Should Zimbabweans want to play the blame game it might be worthwhile selecting the right target

Yesterday, inspired by a group of activists working to generate awareness around the current nurses strike in Zimbabwe, I drove down to Parirenyatwa Hospital. This was one of the locations where activists had placed a card board box into which members of the public could deliver a handwritten letter to the person responsible for dismissing striking nurses.

That would be Vice President Chiwenga.

I drove into the hospital grounds and parked at the main entrance. A car had pulled up close to the hospital’s main doors and a family was trying to get an elderly relative out of the front seat of their car. They were having a hard time.

I couldn’t find the pop-up post box so I went to both the doctors entrance as well as the casualty department. I still couldn’t find the post box.

But wandering around the hospital grounds gave me a chance to remember Parirenyatwa in days gone by. As a kid I’d been taken to the casualty department to have massive blood blisters on my feet syringed. And I remembered visiting my aunt after she’d had a brain tumour removed.

Many years ago if you got sick, either in an emergency or for something else, your first port of call was Pari. Not some private clinic and certainly not one of the numerous Emergency Trauma Centres that have sprung up to mitigate the failure of the public health system.

Pari and its dedicated staff are trying, against enormous odds, to continue to help Zimbabweans access affordable health care. Our medical brothers and sisters work under difficult circumstances. The hospital infrastructure is failing, medicine is hard to come by, clean water is unreliable, salaries are low, and are often paid in arrears.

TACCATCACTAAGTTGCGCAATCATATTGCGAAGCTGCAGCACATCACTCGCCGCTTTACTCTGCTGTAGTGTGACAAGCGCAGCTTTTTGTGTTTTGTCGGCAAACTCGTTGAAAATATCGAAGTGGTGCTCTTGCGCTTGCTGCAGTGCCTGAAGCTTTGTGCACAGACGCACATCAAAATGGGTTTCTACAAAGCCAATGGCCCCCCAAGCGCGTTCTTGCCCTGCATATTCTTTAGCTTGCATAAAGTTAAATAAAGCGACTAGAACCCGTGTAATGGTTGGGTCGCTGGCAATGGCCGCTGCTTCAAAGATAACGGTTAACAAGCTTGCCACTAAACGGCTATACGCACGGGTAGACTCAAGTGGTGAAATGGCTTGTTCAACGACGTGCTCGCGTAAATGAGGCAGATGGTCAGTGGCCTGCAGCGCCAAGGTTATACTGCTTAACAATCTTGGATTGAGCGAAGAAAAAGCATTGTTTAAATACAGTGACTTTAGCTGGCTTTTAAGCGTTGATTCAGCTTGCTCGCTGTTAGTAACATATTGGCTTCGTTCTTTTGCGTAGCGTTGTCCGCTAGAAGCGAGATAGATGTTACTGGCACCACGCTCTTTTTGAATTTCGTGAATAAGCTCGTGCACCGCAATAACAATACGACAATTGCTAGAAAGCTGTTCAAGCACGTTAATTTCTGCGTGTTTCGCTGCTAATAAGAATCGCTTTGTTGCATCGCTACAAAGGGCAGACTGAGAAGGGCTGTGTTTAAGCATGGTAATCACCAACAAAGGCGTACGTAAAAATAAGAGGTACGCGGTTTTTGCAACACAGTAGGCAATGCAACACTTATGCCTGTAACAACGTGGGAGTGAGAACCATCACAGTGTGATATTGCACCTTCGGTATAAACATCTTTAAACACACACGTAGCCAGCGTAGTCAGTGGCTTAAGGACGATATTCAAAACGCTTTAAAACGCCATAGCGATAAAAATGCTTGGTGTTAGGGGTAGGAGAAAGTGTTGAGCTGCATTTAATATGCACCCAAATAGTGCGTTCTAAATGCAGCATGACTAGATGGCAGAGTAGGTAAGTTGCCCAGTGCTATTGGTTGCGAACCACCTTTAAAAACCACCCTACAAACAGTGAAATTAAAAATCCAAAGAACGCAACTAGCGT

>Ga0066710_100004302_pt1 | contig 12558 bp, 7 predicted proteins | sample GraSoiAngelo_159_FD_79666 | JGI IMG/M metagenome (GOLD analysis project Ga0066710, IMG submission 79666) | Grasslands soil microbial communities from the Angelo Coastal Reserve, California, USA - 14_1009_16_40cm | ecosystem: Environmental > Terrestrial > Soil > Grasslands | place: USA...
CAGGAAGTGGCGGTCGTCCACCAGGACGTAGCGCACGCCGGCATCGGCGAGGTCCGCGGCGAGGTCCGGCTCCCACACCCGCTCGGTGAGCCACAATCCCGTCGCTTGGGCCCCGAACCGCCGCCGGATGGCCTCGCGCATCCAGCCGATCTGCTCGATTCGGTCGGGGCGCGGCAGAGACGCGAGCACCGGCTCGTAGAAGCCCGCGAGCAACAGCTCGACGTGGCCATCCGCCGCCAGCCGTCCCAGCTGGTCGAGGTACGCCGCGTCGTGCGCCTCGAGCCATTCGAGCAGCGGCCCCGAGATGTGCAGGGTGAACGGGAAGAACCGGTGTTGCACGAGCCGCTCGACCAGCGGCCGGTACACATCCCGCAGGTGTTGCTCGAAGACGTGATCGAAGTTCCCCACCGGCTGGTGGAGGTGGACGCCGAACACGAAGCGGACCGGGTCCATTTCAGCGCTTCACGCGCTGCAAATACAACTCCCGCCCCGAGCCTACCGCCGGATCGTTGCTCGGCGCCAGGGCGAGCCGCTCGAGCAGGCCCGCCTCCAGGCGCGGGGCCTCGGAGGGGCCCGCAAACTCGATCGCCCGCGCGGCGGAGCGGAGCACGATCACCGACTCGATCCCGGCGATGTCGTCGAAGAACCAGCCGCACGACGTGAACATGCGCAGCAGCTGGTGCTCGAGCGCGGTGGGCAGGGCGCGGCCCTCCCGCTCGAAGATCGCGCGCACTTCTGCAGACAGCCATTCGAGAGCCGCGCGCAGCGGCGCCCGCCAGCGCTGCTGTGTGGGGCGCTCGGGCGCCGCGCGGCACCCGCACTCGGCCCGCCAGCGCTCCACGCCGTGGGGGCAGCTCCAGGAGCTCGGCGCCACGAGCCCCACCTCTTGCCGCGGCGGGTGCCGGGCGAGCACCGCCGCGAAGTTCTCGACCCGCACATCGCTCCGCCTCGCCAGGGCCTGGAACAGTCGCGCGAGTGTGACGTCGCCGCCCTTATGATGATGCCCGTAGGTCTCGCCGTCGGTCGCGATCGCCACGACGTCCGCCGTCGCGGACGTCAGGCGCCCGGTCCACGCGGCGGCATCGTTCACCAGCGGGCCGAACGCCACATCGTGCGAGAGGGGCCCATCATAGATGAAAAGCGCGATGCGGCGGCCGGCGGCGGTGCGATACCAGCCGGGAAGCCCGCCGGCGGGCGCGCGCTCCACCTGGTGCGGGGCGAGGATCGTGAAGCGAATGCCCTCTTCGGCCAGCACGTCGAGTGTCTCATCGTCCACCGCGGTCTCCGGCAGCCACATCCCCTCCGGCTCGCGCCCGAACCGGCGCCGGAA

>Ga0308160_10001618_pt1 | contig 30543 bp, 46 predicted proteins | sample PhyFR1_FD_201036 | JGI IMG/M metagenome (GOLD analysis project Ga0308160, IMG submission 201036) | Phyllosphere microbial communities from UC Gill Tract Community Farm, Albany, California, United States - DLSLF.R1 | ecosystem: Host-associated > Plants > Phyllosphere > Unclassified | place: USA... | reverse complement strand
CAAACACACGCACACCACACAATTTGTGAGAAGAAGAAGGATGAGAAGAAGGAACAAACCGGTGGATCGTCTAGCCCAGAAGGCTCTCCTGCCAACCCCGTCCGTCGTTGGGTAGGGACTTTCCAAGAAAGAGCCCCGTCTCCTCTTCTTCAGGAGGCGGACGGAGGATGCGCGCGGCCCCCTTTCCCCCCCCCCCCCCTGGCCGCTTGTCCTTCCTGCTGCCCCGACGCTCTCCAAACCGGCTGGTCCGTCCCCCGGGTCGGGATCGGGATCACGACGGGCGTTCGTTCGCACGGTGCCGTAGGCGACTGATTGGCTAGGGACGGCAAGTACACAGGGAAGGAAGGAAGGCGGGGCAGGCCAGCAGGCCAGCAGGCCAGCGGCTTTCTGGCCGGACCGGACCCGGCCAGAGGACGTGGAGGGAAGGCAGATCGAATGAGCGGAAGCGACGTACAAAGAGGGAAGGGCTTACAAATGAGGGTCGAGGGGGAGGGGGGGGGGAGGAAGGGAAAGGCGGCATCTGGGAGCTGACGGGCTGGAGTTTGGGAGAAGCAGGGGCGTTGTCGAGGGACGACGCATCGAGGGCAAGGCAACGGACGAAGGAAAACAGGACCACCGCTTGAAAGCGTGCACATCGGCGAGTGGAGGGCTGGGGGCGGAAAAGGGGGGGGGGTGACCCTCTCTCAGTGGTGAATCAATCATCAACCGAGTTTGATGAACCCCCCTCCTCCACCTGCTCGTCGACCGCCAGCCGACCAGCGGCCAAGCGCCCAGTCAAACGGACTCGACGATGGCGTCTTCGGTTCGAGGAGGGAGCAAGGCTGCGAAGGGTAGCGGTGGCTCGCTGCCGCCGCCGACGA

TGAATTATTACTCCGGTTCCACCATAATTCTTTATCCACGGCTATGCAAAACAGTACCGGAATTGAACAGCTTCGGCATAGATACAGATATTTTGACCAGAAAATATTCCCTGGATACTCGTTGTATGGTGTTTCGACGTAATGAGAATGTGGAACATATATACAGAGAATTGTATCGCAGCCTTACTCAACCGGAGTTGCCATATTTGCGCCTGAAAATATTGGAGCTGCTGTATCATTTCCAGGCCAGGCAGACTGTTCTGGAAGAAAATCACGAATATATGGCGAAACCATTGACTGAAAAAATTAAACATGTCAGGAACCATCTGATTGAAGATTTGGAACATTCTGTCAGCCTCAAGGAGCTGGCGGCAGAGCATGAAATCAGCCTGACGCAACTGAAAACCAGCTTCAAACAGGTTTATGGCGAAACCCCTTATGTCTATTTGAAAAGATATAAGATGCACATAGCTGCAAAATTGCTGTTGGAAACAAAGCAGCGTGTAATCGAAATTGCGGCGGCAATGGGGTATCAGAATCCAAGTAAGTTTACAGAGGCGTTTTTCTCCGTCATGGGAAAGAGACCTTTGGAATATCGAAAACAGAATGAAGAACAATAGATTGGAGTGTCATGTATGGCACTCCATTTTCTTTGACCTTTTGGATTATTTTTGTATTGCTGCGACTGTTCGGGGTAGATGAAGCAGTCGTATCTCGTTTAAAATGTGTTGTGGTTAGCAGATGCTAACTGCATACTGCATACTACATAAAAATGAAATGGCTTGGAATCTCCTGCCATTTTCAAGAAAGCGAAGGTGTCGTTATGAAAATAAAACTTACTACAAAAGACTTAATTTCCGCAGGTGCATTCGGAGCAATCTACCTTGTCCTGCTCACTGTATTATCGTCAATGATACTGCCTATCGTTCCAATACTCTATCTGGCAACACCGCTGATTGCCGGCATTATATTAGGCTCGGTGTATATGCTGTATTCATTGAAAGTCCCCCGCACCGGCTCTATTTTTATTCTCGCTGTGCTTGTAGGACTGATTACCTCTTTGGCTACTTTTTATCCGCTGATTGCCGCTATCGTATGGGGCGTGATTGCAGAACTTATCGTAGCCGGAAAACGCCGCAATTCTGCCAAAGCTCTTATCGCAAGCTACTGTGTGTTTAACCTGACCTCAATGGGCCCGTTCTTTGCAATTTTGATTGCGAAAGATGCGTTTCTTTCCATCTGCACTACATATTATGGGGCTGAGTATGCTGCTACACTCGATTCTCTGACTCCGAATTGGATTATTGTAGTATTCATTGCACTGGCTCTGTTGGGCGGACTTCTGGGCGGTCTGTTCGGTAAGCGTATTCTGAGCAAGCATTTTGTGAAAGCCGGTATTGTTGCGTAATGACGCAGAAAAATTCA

This is the backdrop to why both doctors and nurses have been on strike in Zimbabwe.

Nurses, often being women, have a double burden to bear. With Zimbabwe being so patriarchal, our nurses work a full day at their respective health care facilities, and then they go home and are responsible for many of the household and child management chores.

Additionally, Chiwenga, with this action directed specifically at nurses, has very clearly demonstrated his contempt for women. He chose to tread much more gently when Zimbabwe’s doctors, the majority who are men, engaged industrial action. Don’t get me wrong – I believe that both nurses and doctors are critical actors within our health care system. I just wish VP Chiwenga thought so too.

It is unkind, disrespectful and shameful to expect that our nurses continue to work for little pay and under hostile conditions. It is also unacceptable that we remove their right to strike based upon their choice of career. Just because they are nurses doesn’t mean that they should be our unpaid servants.

Zimbabwe fought for Independence to win dignity and equality for everyone – nurses included.

Should Zimbabweans want to play the blame game it might be worthwhile selecting the right target. In this instance it is not the nurses, it is the government. Because this government has systematically withdrawn their support, in all forms, from our public health system.

Source: Bev Clark